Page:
Bernstein EJ, Mandl, LA, Gordon JK, Spiera RF, Horn EM. Submaximal Heart and Pulmonary Evaluation: A Novel Noninvasive Test to Identify Pulmonary Hypertension in Patients With Systemic Sclerosis, Arthritis Care & Research (2013) doi:10.1002/acr.22051. First publised online September 24, 2013.
A six-minute exercise-based test successfully and non-invasively diagnoses pulmonary hypertension (PH) in patients with systemic sclerosis, researchers say.
Their retrospective chart study included 19 patients with limited or diffuse cutaneous systemic sclerosis, 15 of whom were diagnosed with pulmonary hypertension. All participants underwent the submaximal stress “step test” along with right-sided heart catheterization. The latter is the gold standard for pulmonary hypertension diagnosis, but is invasive and expensive, the authors point out.
The Step test is a novel submaximal stress test that monitors heart rate, rhythm, breathing patterns, and the pressure of exhaled CO2 after 3 minutes of stepping up and down repeatedly on 5.5” high step. Patients with PH are unable to increase cardiac output or pulmonary blood flow during exercise, leading to a lower “end tidal carbon dioxide” (or PETCO2) – changes which the Step test measures with a special system to gauge gas exchange.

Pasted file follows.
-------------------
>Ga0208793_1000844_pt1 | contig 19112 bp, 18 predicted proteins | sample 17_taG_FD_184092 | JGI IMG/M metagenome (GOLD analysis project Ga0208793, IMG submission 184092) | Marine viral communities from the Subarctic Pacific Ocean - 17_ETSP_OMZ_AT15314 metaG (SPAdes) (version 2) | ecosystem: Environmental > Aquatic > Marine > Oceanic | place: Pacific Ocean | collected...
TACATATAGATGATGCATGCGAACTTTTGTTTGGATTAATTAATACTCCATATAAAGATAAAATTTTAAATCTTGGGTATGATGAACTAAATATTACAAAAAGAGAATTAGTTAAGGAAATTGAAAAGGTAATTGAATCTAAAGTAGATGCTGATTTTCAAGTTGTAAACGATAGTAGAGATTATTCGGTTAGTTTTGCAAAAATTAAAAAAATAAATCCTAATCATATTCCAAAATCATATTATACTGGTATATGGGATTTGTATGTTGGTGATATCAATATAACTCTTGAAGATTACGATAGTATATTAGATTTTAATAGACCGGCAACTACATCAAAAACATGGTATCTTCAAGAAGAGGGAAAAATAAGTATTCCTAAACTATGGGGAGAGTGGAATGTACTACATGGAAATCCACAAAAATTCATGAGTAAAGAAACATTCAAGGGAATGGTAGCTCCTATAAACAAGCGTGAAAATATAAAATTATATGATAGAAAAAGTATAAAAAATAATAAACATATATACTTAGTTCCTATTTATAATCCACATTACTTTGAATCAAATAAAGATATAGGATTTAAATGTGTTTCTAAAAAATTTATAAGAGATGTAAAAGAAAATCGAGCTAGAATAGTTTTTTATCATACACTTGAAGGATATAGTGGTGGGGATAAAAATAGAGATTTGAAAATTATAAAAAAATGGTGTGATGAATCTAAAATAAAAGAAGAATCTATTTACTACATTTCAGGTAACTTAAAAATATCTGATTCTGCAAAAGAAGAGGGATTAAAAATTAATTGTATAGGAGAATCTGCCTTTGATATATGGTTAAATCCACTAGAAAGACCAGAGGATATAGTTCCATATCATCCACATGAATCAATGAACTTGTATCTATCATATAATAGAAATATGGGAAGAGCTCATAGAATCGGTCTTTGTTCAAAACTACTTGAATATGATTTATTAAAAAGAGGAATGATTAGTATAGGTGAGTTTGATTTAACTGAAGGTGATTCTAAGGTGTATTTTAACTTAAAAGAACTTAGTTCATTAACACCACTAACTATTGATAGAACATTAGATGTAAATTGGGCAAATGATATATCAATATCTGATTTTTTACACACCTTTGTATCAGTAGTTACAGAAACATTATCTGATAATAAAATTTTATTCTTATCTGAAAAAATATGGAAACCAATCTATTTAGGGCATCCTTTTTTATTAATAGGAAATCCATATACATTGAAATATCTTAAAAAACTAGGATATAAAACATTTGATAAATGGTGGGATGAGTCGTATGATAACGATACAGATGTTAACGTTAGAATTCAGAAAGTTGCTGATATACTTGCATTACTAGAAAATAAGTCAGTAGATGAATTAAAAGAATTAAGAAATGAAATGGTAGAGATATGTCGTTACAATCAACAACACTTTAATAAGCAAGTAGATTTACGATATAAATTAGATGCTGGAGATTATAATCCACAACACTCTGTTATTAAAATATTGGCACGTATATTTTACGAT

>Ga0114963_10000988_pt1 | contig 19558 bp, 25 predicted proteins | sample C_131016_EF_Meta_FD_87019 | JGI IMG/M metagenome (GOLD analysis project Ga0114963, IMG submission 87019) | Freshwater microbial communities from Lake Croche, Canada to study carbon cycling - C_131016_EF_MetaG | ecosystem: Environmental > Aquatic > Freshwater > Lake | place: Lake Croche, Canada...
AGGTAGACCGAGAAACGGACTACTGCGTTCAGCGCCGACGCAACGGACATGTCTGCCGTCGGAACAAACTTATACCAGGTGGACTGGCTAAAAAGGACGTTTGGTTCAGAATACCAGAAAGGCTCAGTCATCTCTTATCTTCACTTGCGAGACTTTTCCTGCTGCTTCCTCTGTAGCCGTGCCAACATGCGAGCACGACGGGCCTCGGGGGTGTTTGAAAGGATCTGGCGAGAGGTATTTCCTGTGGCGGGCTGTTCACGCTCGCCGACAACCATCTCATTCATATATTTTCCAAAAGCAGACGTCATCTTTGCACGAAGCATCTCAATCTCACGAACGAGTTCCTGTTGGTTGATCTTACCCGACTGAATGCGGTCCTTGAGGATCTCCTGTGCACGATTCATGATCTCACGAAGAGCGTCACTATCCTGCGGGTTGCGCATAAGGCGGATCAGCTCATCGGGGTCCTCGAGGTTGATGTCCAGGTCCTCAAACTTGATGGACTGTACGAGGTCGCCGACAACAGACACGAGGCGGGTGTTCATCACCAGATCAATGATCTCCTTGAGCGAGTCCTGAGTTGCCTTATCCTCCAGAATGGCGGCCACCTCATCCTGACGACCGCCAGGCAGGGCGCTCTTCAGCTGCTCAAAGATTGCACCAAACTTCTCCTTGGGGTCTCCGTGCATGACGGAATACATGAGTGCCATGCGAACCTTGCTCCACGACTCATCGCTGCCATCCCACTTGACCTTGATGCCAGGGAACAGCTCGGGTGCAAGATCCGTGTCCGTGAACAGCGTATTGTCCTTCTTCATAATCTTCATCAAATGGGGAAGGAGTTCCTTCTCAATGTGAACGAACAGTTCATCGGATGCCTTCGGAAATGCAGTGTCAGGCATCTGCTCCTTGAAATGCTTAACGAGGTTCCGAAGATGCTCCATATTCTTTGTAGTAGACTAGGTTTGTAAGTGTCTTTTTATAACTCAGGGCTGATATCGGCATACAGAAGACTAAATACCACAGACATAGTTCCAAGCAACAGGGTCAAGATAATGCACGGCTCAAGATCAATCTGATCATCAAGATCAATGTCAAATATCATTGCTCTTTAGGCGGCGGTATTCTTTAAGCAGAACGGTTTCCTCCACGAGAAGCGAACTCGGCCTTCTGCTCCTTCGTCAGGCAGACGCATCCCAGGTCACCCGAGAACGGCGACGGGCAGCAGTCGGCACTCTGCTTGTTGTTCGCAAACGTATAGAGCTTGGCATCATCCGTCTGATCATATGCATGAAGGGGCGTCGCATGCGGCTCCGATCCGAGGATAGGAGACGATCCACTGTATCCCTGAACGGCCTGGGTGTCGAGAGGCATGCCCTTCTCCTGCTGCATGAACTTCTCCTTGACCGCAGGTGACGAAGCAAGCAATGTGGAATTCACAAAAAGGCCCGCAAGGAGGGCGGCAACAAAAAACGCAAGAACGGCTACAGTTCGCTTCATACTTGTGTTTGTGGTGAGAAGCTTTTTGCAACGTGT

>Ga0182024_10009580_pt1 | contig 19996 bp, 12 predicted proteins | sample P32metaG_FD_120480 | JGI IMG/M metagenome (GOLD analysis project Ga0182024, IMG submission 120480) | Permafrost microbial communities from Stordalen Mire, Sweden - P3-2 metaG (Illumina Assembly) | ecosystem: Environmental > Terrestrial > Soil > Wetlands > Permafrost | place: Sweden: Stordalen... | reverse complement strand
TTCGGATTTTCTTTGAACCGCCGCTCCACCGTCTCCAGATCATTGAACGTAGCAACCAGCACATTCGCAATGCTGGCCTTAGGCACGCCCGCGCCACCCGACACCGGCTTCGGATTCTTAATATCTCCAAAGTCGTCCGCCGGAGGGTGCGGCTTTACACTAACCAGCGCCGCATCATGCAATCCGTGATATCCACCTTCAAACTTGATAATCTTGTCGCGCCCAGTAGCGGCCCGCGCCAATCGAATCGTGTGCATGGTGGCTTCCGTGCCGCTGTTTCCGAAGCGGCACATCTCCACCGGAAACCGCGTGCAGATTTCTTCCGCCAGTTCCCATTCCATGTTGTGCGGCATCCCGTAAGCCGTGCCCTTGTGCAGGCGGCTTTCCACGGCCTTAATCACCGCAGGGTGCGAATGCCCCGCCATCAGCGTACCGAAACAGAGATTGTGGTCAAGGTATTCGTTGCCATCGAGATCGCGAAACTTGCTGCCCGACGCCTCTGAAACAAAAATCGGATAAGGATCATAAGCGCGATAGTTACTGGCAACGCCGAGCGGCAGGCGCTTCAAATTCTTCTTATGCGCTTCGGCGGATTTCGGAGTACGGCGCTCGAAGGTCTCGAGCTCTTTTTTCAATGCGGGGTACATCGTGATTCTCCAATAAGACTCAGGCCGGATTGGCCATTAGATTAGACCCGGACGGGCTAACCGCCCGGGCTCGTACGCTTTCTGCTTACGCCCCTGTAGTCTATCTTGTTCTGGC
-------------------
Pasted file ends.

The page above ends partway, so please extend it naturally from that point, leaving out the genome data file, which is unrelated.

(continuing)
The entire test takes six minutes with two minutes of baseline monitoring, three minutes of step exercise and one minute of recovery.
The Step test shows a sensitivity of 100% and specificity of 75% for identifying pulmonary hypertension. The test's positive predictive value is 93.8% and the negative predictive value is 100%.
The researchers report that change in end- tidal CO2 as measured by the step test has a “very strong, statistically signiﬁcant” negative correlation with mean pulmonary artery pressure (mPAP) on right-sided heart catheterization. In addition, end- tidal CO2 on the step test is better correlated with mPAP on right-side heart catheterization.
Finally, the step test performs better than transthoracic echocardiogram and pulmonary function testing.
The authors caution that this is a retrospective study done in a small patient population, and that it needs verification in larger prospective studies.